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Intrinsic excitation-inhibition imbalance affects medial prefrontal cortex differently in autistic men versus women

By Stavros Trakoshis, Pablo Martínez-Cañada, Federico Rocchi, Carola Canella, Wonsang You, Bhismadev Chakrabarti, Amber N. V. Ruigrok, Edward T. Bullmore, John Suckling, M. Markicevic, Valerio Zerbi, MRC AIMS Consortium, Simon Baron-Cohen, Alessandro Gozzi, Meng-Chuan Lai, Stefano Panzeri, Michael V. Lombardo

Posted 27 Jan 2020
bioRxiv DOI: 10.1101/2020.01.16.909531 (published DOI: 10.7554/eLife.55684)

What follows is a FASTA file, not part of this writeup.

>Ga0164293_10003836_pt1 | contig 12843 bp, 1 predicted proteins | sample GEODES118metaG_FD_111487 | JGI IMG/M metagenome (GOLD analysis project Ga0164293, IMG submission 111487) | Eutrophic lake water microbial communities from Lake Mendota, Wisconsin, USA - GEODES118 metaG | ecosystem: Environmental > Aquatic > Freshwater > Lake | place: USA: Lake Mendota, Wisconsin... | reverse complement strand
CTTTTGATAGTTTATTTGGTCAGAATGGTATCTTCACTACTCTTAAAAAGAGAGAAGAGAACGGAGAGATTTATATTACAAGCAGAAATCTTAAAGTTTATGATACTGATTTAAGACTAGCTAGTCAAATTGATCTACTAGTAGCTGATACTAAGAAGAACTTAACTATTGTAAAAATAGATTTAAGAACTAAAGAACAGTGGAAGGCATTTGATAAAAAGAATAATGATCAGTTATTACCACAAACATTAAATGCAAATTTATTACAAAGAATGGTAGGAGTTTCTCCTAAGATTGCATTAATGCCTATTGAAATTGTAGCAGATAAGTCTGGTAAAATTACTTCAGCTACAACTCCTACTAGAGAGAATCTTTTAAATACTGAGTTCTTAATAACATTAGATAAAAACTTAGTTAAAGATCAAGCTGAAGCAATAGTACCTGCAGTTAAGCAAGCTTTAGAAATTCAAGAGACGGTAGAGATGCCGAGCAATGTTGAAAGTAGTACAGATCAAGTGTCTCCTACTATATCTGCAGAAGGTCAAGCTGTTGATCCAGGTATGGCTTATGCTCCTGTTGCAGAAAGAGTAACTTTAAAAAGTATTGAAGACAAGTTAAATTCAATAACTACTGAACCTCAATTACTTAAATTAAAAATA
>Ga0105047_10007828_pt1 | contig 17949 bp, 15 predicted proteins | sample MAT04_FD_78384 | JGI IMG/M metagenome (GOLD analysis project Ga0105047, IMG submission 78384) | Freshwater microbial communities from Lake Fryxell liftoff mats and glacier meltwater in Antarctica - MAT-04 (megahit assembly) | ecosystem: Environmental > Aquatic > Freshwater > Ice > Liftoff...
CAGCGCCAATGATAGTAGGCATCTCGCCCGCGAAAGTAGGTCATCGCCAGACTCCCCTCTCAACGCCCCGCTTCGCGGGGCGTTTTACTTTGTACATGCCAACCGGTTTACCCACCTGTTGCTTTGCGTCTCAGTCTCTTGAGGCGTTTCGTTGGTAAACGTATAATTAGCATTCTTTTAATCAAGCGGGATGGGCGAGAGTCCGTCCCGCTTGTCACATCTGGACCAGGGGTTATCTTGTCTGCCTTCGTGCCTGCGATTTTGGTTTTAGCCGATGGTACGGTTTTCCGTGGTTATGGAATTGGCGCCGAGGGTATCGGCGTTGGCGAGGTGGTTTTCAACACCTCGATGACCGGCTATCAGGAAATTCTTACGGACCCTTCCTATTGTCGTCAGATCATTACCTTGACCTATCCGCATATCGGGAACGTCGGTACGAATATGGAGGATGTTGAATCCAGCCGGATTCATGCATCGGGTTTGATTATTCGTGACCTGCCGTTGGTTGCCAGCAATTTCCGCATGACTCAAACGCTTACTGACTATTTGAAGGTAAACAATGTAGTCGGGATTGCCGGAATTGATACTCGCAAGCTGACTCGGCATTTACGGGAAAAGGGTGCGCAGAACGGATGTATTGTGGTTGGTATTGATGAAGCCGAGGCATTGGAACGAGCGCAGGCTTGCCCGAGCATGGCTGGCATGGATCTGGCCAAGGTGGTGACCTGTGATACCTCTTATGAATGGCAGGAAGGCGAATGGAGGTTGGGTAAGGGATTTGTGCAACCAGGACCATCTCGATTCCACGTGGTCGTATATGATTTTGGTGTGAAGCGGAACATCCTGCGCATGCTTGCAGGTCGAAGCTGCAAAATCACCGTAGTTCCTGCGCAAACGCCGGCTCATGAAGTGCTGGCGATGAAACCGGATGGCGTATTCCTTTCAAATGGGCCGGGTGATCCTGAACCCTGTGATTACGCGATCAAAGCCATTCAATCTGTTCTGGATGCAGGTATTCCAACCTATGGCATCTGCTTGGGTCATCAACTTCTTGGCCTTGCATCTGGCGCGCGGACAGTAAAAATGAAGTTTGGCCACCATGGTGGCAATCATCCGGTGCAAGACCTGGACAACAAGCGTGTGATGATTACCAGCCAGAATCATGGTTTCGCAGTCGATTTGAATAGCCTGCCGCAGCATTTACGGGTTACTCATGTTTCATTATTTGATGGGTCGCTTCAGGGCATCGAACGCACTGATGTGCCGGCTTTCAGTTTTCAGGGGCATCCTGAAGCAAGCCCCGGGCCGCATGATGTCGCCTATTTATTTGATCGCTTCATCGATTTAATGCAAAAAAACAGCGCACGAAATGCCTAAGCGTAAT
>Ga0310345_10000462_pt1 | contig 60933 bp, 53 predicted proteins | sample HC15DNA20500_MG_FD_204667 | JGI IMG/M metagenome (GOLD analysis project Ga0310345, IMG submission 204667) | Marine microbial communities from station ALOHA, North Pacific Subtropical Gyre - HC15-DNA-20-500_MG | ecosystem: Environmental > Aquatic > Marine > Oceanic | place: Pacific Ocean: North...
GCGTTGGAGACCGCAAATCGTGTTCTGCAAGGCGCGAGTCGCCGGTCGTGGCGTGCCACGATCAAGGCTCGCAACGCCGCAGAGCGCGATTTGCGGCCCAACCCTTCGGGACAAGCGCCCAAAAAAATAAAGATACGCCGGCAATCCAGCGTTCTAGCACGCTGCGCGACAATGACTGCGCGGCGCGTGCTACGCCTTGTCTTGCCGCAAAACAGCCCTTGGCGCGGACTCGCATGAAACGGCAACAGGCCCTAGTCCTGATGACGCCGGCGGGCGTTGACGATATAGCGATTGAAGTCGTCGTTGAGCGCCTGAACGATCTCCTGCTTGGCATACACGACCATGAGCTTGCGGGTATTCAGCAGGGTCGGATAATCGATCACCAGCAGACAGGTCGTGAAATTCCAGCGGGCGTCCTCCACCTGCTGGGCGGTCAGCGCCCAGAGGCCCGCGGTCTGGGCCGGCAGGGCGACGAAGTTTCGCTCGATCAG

Excitation-inhibition (E:I) imbalance is theorized as an important pathophysiological mechanism in autism. Autism affects males more frequently than females and sex-related mechanisms (e.g., X-linked genes, androgen hormones) can influence E:I balance. This suggests that E:I imbalance may affect autism differently in males versus females. With a combination of in-silico modeling and in-vivo chemogenetic manipulations in mice, we first show that a time-series metric estimated from fMRI BOLD signal, the Hurst exponent (H), can be an index for underlying change in the synaptic E:I ratio. In autism we find that H is reduced, indicating increased excitation, in the medial prefrontal cortex (MPFC) of autistic males but not females. Increasingly intact MPFC H is also associated with heightened ability to behaviorally camouflage social-communicative difficulties, but only in autistic females. This work suggests that H in BOLD can index synaptic E:I ratio and that E:I imbalance affects autistic males and females differently. ### Competing Interest Statement E.T.B. is employed half-time by the University of Cambridge and half-time at GlaxoSmithKline plc (GSK); he holds stock in GSK. All other authors have no conflict of interests to declare.

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